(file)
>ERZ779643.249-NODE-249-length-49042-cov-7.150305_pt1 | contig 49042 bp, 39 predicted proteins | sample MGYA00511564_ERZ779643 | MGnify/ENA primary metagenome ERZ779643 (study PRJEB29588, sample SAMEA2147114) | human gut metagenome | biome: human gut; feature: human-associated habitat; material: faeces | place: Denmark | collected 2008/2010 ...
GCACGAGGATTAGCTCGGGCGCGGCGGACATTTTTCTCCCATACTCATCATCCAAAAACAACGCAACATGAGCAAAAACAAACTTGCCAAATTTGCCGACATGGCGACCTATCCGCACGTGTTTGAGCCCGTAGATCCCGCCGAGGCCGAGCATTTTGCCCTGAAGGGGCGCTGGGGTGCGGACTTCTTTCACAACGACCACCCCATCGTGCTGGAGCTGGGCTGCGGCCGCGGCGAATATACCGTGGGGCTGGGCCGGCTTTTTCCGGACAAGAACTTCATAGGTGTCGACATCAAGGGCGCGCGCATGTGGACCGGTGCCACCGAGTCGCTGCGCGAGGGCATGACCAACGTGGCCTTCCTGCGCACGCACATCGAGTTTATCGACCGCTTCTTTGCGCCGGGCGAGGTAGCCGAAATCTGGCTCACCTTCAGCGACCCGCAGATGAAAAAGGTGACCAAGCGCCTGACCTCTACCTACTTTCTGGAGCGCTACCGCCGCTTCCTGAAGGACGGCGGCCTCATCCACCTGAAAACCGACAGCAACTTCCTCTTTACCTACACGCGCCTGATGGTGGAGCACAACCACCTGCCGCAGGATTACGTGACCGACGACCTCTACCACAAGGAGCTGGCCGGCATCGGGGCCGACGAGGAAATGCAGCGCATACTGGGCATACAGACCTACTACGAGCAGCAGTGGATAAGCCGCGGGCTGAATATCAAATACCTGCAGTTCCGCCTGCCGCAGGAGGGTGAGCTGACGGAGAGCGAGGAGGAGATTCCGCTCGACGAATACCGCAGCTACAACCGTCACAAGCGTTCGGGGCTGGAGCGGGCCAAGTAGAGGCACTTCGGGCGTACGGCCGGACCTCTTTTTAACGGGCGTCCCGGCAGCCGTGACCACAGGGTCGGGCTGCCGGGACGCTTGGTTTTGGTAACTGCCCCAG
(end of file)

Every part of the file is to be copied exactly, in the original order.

>ERZ779643.249-NODE-249-length-49042-cov-7.150305_pt1 | contig 49042 bp, 39 predicted proteins | sample MGYA00511564_ERZ779643 | MGnify/ENA primary metagenome ERZ779643 (study PRJEB29588, sample SAMEA2147114) | human gut metagenome | biome: human gut; feature: human-associated habitat; material: faeces | place: Denmark | collected 2008/2010 ...
GCACGAGGATTAGCTCGGGCGCGGCGGACATTTTTCTCCCATACTCATCATCCAAAAACAACGCAACATGAGCAAAAACAAACTTGCCAAATTTGCCGACATGGCGACCTATCCGCACGTGTTTGAGCCCGTAGATCCCGCCGAGGCCGAGCATTTTGCCCTGAAGGGGCGCTGGGGTGCGGACTTCTTTCACAACGACCACCCCATCGTGCTGGAGCTGGGCTGCGGCCGCGGCGAATATACCGTGGGGCTGGGCCGGCTTTTTCCGGACAAGAACTTCATAGGTGTCGACATCAAGGGCGCGCGCATGTGGACCGGTGCCACCGAGTCGCTGCGCGAGGGCATGACCAACGTGGCCTTCCTGCGCACGCACATCGAGTTTATCGACCGCTTCTTTGCGCCGGGCGAGGTAGCCGAAATCTGGCTCACCTTCAGCGACCCGCAGATGAAAAAGGTGACCAAGCGCCTGACCTCTACCTACTTTCTGGAGCGCTACCGCCGCTTCCTGAAGGACGGCGGCCTCATCCACCTGAAAACCGACAGCAACTTCCTCTTTACCTACACGCGCCTGATGGTGGAGCACAACCACCTGCCGCAGGATTACGTGACCGACGACCTCTACCACAAGGAGCTGGCCGGCATCGGGGCCGACGAGGAAATGCAGCGCATACTGGGCATACAGACCTACTACGAGCAGCAGTGGATAAGCCGCGGGCTGAATATCAAATACCTGCAGTTCCGCCTGCCGCAGGAGGGTGAGCTGACGGAGAGCGAGGAGGAGATTCCGCTCGACGAATACCGCAGCTACAACCGTCACAAGCGTTCGGGGCTGGAGCGGGCCAAGTAGAGGCACTTCGGGCGTACGGCCGGACCTCTTTTTAACGGGCGTCCCGGCAGCCGTGACCACAGGGTCGGGCTGCCGGGACGCTTGGTTTTGGTAACTGCCCCAG